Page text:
Editor’s Note: These whiskeys were provided to us as a review sample by R6 Distillery. This in no way, per our editorial policies, influenced the final outcome of this review.
The whiskey market is saturated with new faces. Some of these faces are experienced professionals who are putting their hat in the ring under their own name for the very first time. Some are wet-behind-the-ears newbies making a go in an industry steeped in tradition and process. R6 Distillery is more of the later than the former. So how does a young company make its mark these days when they don’t have a background in distilling?
R6 Distillery was established in 2014. Their signature bourbon claimed the mantel of the first-ever bourbon to be distilled legally in Los Angeles. They diversified their brands in 2017 by acting as a partner for other brands, with a focus on contract production.
I sampled three distinctly different whiskeys as my introduction to this company. R6’s Straight Bourbon Whiskey is distilled from a mash bill of yellow corn, rye, and malted barley, then aged “a minimum of two years” in new, charred oak. The Blue Corn Bourbon is an unusual combination of organic, California-grown blue corn with rye, barley, oats, and “a few other ingredients,” also aged in new, charred American oak. Carmela is a sweetened, caramel-flavored whiskey bottled at 66 proof, which means it’s not technically whiskey at all.
If you have read me before, you know I am not blown away by flash over substance, especially when there is little backstory aside from “corporate America was not their bag so they decided to make whiskey.”
Tasting Notes: R6 Bourbon
Appearance: Blonde, with a texture that hangs off the sides of the glass in sheets.
Nose: There is a forward note of candle wax that hits the nose first, then brown sugar and flat cola come through. Paired with the waxy note, this nose is reminiscent of cola bottles candy. There is also a hint of citrus that is closer to orange Kool-Aid than a fresh orange.
Palate: Spicy and medicinal on the front of the tongue. It’s a very bright flavor with a prickly, peppery heat that lingers. Medicinal notes carry through to the middle of palate. Swishing it around yields a bit of clove and cinnamon. With a splash of water, buttery notes come forward along with more of a burnt sugar flavor.
Summary: This is a pretty punchy, young-tasting bourbon that is sorely in need of aging and refinement.
Tasting Notes: Blue Corn Bourbon
Appearance: Light amber in appearance with wispier legs than the Bourbon.
Nose: The nose on this is initially a bit dusty and musty. It’s like sitting in the back of a corn harvester being showered in husks and dirt.
Palate: The initial taste is quite medicinal. It is more subtle than the straight bourbon, with softer sugar notes like cotton candy. Some fruity moonshine elements accompany the sugars. The heat is present but not too domineering, and the whiskey finishes with a cough syrupy after taste.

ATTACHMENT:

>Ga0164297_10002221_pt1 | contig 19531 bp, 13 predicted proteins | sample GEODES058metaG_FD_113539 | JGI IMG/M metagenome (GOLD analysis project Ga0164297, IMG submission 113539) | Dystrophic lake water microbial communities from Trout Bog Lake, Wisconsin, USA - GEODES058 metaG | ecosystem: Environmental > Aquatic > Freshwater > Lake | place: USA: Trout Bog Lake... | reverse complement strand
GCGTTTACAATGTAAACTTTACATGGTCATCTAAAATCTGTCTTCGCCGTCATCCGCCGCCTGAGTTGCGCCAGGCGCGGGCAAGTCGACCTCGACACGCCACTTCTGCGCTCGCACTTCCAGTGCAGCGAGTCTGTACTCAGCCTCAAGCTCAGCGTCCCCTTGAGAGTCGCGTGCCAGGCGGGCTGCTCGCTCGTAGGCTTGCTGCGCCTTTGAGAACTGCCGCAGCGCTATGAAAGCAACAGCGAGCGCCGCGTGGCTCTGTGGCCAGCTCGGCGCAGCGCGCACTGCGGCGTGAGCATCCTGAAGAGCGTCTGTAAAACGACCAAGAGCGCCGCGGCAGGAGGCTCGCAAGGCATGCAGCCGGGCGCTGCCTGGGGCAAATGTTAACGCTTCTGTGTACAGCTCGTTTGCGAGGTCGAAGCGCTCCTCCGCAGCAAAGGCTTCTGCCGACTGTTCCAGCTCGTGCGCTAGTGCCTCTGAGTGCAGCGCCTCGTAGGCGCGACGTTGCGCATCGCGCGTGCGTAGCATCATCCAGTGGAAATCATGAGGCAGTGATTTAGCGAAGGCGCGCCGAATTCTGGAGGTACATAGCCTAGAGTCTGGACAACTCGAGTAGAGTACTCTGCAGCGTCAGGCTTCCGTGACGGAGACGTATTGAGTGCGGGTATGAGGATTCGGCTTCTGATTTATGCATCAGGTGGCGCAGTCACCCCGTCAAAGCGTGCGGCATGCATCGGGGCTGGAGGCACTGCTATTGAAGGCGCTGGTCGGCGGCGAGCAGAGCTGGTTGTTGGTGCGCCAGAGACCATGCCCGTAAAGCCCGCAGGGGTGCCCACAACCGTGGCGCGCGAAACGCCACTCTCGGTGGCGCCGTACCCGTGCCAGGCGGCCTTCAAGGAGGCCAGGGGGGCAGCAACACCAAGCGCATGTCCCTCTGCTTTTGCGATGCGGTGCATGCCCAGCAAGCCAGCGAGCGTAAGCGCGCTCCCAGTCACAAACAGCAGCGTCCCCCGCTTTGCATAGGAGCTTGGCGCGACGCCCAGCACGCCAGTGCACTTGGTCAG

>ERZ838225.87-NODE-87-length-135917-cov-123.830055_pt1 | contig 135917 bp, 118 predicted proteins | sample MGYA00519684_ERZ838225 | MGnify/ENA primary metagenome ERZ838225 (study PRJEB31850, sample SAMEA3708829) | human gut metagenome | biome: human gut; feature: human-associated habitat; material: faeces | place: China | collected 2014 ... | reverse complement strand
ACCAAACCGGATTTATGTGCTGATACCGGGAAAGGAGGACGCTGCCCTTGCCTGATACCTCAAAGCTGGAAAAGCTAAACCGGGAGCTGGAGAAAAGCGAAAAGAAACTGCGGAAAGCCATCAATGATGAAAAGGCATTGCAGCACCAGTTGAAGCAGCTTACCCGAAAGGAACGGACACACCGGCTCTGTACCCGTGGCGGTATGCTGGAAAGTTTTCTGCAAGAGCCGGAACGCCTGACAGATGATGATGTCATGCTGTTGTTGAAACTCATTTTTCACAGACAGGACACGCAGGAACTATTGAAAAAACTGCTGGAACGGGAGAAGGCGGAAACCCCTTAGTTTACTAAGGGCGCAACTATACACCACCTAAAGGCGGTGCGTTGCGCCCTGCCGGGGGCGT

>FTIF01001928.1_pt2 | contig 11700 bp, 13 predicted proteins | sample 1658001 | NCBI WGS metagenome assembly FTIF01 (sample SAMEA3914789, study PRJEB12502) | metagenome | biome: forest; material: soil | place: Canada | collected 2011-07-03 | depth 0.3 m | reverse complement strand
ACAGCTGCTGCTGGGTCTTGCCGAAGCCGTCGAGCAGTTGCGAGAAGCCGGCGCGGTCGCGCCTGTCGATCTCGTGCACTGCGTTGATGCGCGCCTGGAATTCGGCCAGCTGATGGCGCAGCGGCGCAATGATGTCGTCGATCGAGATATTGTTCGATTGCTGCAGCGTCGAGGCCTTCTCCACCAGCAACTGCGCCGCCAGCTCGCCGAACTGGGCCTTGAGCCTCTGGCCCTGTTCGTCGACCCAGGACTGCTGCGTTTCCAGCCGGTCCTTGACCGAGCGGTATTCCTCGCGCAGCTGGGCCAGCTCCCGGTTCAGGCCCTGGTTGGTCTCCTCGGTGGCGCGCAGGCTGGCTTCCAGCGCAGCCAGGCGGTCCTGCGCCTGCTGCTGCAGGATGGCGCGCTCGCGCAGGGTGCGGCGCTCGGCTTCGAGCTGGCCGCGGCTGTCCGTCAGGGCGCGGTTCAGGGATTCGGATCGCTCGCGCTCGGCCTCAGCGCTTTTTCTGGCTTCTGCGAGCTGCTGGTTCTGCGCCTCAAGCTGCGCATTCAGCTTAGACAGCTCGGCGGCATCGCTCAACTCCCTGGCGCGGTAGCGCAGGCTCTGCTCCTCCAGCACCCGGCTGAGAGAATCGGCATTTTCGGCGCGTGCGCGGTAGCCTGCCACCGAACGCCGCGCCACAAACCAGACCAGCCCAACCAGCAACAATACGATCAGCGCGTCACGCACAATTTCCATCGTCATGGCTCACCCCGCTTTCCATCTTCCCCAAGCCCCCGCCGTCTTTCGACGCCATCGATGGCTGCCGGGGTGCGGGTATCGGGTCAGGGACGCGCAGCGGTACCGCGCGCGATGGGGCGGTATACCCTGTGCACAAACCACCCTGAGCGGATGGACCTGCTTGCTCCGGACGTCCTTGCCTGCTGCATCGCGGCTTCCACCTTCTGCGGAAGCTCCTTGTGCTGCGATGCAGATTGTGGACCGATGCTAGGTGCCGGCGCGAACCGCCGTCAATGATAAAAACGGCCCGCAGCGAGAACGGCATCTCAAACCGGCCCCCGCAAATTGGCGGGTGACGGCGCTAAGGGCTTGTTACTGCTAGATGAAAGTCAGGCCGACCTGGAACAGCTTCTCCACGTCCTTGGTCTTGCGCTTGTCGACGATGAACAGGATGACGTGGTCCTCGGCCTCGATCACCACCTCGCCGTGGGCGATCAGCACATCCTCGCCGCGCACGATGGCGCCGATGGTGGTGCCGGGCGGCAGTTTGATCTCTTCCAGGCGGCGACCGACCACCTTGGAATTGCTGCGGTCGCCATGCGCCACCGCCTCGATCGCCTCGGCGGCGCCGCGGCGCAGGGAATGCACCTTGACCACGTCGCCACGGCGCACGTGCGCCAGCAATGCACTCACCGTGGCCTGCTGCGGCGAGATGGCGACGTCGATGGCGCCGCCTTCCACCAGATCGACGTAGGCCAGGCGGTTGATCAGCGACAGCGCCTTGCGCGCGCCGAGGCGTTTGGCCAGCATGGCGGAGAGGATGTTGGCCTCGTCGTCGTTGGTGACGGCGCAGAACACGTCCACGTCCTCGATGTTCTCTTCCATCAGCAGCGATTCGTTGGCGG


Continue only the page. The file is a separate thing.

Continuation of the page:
Summary: While I can appreciate that they are going for some distinctively different flavor profiles in their various labels, that does not help that this is not a pleasant whiskey.
Tasting Notes: Carmela Caramel-Flavored Whiskey
Appearance: It is lighter in color, like sun-dried hay, and has quickly falling legs.
Nose: This has a strong scent of Kettle Corn. Not fresh out of the popper with the nostalgia of a warm day at the fair, but preservative laden and overly sugared kettle corn from a bag from the store.
Palate: Expecting the Kettle Corn note to follow into the palate, I was surprised by the sweet notes that were more like a popcorn-flavored Jelly Belly. After a moment, the corn notes join in, and the bagged Kettle Corn flavor comes forward. There is also a saline quality and the sweetness smacks of artificial sweetener. There is little heat to distract the palate from the sugary quality of this whiskey. It drinks smooth but is over-powered by its sweetness.
Summary: This could be an interesting mixer. It definitely needs an ice cube to tame the over-abundant sugars.
Tradition and ingenuity ride tandem when it comes to good whiskey. Having the desire to deliver something new sometimes means sacrificing your time to the aging gods along with the experimentation that will hopefully set you apart from the rest of the pack. I appreciate when companies attack the marketing element early on, but when your product does not live up to the self-acclaimed hype, that can be a detriment to your longevity. The flavors in these bottles were steeped in impatience. For now, I feel they are relegated to the mixer rack, and I hope that at some point they find their identity and are able to present their drinking audience with a more mature flavor profile to match their strong marketing acumen.